Hope you got in for one yesterday because she’s looking pretty, but unsurfably micro this morning at Dee Why. Yesterday’s pulse faded quickly during the morning and it’s now back to about a metre at sea and 9 seconds apart. There might still be a little bump at perfectly angled stretches, but mostly there be next to nothin’. Wind is not a factor at the moment, but by this afternoon it’ll be back to a brisk NE’ly.
This morning’s swell models are lining up on the prospect of a south pulse for this weekend, but they’re not as interesting looking as earlier in the week. It still seems likely that we’ll see some very long period component, but the wind factor is less than fabulous in those same forecasts. Put me in the cautious, but realistically hopeful column this morning.
Have yourself a great Wednesday!
H @0945 L @1610
A strong high pressure system centred over Victoria extends a ridge across New South Wales to the Tasman Sea. This high will drift slowly east during the next few days, with winds turning northerly along most of the coast by Wednesday. During Thursday, the high is expected to be weakening over the Tasman Sea, allowing a trough and associated cold front to move from the Southern Ocean towards western New South Wales. This frontal system is forecast to affect bring a southerly change to the coast at the end of the week.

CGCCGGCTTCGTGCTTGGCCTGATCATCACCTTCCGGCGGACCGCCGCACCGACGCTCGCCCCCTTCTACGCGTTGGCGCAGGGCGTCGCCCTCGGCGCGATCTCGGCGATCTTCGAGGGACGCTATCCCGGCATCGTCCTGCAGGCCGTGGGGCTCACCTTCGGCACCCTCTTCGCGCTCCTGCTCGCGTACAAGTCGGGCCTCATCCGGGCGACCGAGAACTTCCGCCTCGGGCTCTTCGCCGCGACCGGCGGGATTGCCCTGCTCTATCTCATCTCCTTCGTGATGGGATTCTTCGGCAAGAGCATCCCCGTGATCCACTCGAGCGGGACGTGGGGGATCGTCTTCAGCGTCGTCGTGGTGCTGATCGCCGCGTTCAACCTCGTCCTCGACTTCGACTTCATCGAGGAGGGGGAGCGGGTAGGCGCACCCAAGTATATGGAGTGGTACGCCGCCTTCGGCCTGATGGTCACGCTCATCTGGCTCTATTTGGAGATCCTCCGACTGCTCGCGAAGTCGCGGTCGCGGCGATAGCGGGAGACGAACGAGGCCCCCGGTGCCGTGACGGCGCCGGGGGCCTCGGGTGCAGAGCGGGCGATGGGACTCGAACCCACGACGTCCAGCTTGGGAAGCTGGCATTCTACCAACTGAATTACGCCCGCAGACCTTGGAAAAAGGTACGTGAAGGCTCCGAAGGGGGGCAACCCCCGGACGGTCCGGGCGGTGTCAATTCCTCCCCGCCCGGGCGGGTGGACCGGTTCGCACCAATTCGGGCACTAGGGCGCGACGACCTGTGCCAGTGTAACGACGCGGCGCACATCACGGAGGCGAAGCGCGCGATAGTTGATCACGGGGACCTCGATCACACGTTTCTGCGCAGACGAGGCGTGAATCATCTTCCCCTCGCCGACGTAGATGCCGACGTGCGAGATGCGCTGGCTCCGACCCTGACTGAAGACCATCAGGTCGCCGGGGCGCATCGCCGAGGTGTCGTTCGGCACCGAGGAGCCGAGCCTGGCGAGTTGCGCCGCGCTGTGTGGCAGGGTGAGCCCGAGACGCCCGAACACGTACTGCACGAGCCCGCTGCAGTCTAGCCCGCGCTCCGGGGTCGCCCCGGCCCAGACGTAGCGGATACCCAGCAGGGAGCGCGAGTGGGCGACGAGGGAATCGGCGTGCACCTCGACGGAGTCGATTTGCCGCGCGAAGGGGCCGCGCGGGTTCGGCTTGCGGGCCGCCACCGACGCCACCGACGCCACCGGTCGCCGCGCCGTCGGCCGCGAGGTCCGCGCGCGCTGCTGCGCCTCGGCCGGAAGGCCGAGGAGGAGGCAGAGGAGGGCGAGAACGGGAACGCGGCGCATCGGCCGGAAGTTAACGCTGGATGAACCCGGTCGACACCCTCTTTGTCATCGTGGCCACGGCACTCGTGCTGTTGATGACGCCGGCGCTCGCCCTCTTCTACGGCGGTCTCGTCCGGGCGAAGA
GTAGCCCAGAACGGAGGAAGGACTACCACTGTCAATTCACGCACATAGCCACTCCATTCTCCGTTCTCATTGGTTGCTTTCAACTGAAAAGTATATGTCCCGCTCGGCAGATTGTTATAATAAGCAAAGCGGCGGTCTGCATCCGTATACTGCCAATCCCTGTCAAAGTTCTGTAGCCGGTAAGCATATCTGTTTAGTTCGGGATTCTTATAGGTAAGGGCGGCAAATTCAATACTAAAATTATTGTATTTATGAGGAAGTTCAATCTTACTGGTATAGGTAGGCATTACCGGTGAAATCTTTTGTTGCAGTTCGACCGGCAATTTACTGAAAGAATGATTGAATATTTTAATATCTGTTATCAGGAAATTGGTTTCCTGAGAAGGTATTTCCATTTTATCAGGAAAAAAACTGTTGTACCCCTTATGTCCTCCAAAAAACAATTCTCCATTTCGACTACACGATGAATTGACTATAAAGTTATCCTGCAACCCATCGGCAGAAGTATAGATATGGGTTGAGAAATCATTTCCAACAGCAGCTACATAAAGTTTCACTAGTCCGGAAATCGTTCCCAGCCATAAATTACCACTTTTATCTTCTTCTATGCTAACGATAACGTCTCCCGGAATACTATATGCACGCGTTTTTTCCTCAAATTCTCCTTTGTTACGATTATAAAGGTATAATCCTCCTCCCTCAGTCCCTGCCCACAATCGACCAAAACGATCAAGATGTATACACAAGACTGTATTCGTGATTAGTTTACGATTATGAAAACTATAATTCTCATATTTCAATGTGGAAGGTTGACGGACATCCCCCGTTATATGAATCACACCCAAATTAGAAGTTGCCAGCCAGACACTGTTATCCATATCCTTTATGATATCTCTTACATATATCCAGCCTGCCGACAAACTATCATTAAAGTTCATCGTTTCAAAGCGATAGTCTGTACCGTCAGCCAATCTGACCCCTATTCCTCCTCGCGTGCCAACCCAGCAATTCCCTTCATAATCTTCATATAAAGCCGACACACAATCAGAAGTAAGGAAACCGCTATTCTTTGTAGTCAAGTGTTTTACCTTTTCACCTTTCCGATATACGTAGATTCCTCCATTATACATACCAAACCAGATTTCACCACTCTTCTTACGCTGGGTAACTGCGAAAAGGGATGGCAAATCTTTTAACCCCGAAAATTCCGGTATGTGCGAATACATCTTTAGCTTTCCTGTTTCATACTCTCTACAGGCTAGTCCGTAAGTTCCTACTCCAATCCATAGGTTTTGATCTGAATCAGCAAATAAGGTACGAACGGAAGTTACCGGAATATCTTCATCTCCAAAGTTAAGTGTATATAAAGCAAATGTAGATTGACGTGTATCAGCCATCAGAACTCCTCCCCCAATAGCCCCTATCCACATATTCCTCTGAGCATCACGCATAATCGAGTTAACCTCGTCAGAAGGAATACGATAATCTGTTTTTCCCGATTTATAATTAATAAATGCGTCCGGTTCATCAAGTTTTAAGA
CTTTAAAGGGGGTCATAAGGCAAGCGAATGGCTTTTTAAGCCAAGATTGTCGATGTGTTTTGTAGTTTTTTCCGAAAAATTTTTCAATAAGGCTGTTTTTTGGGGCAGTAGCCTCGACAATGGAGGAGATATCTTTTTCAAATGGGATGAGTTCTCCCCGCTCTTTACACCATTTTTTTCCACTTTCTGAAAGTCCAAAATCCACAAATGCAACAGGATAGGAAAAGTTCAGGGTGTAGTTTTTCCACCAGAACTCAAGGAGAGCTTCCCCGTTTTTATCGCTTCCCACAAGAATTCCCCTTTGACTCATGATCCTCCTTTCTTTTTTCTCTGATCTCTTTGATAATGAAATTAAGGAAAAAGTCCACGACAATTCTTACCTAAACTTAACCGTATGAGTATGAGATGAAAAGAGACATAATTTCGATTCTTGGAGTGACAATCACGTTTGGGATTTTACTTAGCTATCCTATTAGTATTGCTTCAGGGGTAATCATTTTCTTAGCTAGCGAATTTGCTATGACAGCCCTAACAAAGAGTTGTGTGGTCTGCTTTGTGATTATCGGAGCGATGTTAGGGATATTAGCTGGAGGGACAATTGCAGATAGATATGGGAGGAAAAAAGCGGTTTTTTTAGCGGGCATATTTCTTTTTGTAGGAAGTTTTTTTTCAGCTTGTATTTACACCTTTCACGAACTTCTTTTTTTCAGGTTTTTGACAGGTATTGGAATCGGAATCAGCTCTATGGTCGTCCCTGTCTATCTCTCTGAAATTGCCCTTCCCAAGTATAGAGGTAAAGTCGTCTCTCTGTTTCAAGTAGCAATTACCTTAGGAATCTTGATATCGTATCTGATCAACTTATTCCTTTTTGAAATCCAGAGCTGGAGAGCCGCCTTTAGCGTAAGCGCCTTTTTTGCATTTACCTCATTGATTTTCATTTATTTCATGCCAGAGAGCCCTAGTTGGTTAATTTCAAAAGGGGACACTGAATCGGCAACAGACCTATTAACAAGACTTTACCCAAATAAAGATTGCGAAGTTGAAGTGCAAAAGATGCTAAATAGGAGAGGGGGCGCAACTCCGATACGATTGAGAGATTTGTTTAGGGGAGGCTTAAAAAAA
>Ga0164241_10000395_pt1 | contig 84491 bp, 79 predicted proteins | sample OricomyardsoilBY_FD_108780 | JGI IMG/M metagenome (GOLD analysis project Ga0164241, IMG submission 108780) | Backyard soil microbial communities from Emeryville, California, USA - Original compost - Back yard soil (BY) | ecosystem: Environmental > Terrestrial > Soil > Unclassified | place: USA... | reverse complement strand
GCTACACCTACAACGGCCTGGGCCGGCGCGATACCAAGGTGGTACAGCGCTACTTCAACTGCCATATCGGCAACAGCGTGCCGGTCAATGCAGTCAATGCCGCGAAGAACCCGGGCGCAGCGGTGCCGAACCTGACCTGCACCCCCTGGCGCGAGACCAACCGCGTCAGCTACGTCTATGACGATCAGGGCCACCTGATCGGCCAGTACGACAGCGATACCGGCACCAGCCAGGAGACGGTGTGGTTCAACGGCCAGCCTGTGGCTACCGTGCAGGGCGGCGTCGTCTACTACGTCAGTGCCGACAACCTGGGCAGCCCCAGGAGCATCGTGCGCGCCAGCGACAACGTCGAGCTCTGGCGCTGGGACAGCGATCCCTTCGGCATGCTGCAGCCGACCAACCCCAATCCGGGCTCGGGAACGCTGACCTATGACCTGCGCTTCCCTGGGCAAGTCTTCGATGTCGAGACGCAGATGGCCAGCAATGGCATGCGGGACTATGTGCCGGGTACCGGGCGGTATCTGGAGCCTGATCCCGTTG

Forecast for Wednesday until midnight
Northwesterly 10 to 15 knots turning north to northeasterly 15 to 20 knots in the early afternoon.
Below 1 metre increasing up to 1.5 metres by early evening.
Southerly 1 to 1.5 metres.
Thursday 4 October
Northwesterly 10 to 15 knots increasing to 15 to 20 knots in the late morning.
Below 1 metre increasing to 1 to 1.5 metres during the afternoon then increasing to 2 metres by evening.
Southeasterly about 1 metre.
Friday 5 October
Northwesterly 15 to 20 knots shifting southeasterly during the afternoon.
1 to 1.5 metres.
Northeasterly about 1 metre tending southeasterly 1.5 metres during the evening.